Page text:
Monday, July 11, 2005
Remember where this story started: With Joe Wilson writing a New York Times op-Ed. That op-Ed moved the Iraq story forward: Wilson wasn't just some pundit impugning the veracity of the White House. Instead, he was a seasoned diplomat questioning the credibility of the administration's characterizations of pre-war intelligence from a position of first-hand knowledge.
So the questions Wilson was raising were likely to be taken seriously by the press. And they went right to the heart--not just of the advisability--but of the legitimacy of the Iraq invasion: He was blowing the whistle on the administration's blinkered approach to Iraq intelligence, and the White House was understandably eager to unblow that whistle.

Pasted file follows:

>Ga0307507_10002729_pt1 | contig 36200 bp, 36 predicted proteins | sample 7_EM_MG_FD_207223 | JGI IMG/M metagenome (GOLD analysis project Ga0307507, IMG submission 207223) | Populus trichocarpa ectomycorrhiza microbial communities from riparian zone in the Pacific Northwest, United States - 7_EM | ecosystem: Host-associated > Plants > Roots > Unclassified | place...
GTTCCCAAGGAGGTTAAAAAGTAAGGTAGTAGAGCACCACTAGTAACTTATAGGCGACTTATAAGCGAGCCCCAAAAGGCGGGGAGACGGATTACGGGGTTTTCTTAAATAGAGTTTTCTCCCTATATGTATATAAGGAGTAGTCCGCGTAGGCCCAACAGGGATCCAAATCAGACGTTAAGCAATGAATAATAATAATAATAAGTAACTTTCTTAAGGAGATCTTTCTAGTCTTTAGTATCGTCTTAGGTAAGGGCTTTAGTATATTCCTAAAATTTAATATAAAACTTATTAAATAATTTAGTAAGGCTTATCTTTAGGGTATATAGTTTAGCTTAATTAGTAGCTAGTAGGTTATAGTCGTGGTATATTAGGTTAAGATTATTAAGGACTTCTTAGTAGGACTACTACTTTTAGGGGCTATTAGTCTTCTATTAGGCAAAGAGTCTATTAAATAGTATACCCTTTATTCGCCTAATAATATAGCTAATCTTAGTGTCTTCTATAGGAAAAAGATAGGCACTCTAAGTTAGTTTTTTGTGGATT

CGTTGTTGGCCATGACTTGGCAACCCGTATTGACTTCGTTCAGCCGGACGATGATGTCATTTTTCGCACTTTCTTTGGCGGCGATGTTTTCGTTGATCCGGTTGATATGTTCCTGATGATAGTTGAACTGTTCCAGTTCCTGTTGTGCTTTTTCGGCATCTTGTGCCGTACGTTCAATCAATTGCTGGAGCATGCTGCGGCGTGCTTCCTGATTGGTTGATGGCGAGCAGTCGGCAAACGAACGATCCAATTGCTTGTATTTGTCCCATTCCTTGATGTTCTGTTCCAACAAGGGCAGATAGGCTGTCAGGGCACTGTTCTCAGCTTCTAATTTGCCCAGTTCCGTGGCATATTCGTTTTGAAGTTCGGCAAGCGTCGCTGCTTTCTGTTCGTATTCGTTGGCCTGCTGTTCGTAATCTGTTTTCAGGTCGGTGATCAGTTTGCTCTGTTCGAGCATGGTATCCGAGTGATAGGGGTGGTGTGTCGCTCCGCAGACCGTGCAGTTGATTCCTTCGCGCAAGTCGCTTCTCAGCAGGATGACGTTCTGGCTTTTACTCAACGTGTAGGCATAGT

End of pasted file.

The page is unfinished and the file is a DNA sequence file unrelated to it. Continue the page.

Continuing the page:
A calculation was made: If it took outing a CIA agent to squelch off the discussion before it really got going, so be it. Insulating the Bush administration from charges of having gone to war under false pretenses was what mattered most.
So there's no phone sex here, no late night pizzas. Just national security, abuse of power, and the legitimacy of a war in which 1,755 American soldiers have died.